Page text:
"Yes, the show of support is heartwarming. It's nice to see so many people who want their gay friends to be spoiled brides just like all their straight friends, but you're not doing anything," he wrote on Vice.com. "This is just another form of passive activism that isn't advancing the cause. Do you know what would be helpful? Actually picking up a sign, heading down to the Supreme Court and joining the throngs of protesters. Do you know what would be useful? Instead of just downloading an image and clicking a few buttons, going to the website of a gay rights organization (or any gay organization for that matter) and giving them some money so they can fight for gay civil rights on your behalf."

He also suggested that the slacktivists write letters to representatives.

Both writers make good points, but their arguments shouldn't be used to condemn efforts to raise awareness about pressing social issues. And they discount the real good that these social media efforts can and do have. The evidence is incomplete, but I'd bet that "completely useless" Human Rights Campaign equals-sign demonstration led people to do exactly all the things that Moylan suggests would be more valuable than clicking a button on Facebook.

"I don't have hard data, but we definitely saw an increase in donations through our website," said Michael Cole-Schwartz, spokesman for Human Rights Campaign. "In fact, our site crashed on Wednesday (March 27) from all of the traffic. I think that, anecdotally, there is reason to suggest it has helped from a fundraising perspective, and I think there's a larger social good from the visibility."

On the "larger good" point, Cole-Schwartz mentioned a message Human Rights Campaign received from a man who said his mom's first show of support for him as an openly gay person was to change her Facebook profile image to the red equals sign. U.S. Sen. Jon Tester, from Montana, announced his public support for marriage equality by making the change on Facebook. And, Cole-Schwartz said, there is the likely possibility that closeted gay kids were comforted when they saw the flood of digital support for gay rights.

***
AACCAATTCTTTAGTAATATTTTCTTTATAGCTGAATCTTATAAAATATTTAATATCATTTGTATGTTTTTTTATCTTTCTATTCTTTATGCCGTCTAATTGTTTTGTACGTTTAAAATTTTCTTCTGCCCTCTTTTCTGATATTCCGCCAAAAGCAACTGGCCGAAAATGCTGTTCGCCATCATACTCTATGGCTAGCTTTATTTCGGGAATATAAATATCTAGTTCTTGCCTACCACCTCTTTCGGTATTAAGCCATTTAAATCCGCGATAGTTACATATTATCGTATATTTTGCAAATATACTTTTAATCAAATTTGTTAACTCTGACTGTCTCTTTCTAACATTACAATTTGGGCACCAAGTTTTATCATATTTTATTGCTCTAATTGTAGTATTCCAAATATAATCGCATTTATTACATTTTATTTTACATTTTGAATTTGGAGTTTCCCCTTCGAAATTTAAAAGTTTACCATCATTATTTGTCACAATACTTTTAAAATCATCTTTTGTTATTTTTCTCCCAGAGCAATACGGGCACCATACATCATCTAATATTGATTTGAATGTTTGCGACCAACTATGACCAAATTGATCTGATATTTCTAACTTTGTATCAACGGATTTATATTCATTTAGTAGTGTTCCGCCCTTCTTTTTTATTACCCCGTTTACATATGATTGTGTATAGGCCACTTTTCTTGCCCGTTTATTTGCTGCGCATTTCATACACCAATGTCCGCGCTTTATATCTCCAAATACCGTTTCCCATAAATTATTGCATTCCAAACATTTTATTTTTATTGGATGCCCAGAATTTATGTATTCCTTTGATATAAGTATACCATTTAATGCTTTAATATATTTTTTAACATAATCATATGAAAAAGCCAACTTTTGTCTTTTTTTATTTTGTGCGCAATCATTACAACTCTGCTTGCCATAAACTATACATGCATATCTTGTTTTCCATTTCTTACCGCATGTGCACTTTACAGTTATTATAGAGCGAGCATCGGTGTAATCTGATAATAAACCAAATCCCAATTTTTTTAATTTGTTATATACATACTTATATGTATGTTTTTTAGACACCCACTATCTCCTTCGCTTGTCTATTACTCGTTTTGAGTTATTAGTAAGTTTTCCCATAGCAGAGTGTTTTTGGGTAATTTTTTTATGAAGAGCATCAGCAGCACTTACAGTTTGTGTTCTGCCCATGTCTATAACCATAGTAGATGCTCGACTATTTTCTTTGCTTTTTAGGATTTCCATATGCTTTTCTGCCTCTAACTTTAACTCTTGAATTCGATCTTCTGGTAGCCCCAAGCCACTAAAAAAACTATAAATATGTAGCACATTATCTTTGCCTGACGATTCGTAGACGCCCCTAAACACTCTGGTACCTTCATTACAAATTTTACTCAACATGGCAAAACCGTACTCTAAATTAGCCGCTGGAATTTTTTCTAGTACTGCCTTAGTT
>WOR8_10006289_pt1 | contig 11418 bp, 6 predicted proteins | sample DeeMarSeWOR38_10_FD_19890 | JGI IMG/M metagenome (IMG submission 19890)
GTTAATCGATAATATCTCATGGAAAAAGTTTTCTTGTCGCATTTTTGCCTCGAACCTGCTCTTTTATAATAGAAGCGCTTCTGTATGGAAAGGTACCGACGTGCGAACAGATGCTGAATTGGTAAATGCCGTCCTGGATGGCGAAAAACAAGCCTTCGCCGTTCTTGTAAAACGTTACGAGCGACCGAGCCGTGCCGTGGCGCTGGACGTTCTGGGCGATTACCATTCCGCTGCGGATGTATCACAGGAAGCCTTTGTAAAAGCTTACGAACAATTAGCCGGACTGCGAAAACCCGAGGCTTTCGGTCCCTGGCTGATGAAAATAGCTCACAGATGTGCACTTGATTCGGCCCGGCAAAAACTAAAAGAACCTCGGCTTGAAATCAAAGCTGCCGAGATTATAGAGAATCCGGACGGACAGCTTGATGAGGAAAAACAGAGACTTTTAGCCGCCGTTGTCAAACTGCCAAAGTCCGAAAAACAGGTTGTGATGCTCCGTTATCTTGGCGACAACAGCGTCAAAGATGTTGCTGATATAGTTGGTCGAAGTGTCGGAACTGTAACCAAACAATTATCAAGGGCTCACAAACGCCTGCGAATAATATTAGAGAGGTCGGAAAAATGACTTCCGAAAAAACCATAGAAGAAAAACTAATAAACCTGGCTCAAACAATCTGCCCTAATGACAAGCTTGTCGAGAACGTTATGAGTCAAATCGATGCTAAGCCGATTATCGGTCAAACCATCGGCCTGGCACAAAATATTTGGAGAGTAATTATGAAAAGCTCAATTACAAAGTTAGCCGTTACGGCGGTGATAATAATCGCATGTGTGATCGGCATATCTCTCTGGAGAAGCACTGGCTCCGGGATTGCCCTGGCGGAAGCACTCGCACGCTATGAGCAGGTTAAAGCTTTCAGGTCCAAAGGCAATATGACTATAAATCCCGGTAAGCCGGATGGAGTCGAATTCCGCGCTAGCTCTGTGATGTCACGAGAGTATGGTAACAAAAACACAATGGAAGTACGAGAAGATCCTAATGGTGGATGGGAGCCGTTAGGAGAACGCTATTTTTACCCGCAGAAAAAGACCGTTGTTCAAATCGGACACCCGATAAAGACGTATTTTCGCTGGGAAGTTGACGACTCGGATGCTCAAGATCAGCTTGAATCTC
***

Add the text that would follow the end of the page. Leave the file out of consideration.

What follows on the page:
Similarly, real-world action has accompanied the END IT movement's red "X" campaign. The group, which funded its activities with donations it collected from college kids at the Christian-themed Passion conference in January, has raised more than $200,000 for several anti-slavery organizations. All of that money went to noble nonprofits, not to the END IT movement itself, said Bryson Vogeltanz, the group's "chief steward."

Students at about 2,000 U.S. colleges and universities have "done something" in response to the campaign, which began in February and culminated on Tuesday with the red "X" project online, Vogeltanz told me.

The Polaris Project, the group that runs an anti-trafficking hot line, says its call volume was up 65% in January, to 2,850 calls, in part because that's when the END IT movement launched at the Christian youth conference. Megan Fowler, a spokesman for the Polaris Project, said calls were up this week, too, although it's harder to tease out the source, because the group on Tuesday announced a partnership with Google to create the Global Human Trafficking Hotline Network.

And, most tellingly, a young woman in Texas, Vogeltanz told me, was rescued from sex trafficking because someone who had heard about the END IT movement questioned whether she was in trouble. Her family thought she had run away from home, he said.

None of that sounds like slacking to me.

If you want to help end modern slavery, I'd encourage you to visit the "action" section of the END IT movement's website and also CNN's Freedom Project blog. We have a list of reputable nonprofit groups, both internationally and listed by country.

There also is a list of anti-trafficking hot lines around the world; a guide to help parents and educators figure out how to talk to kids about slavery; and a list of signs that a person may be the victim of human trafficking.

The Polaris Project also recently created a texting feature, in part to help people who are victims of sex trafficking or slavery. People who are in trouble, or who suspect they have witnessed trafficking, can text "help" to "BEFREE" (233733).

If you have other ideas, please share them in the comments below.

The opinions expressed in this column are solely those of John D. Sutter.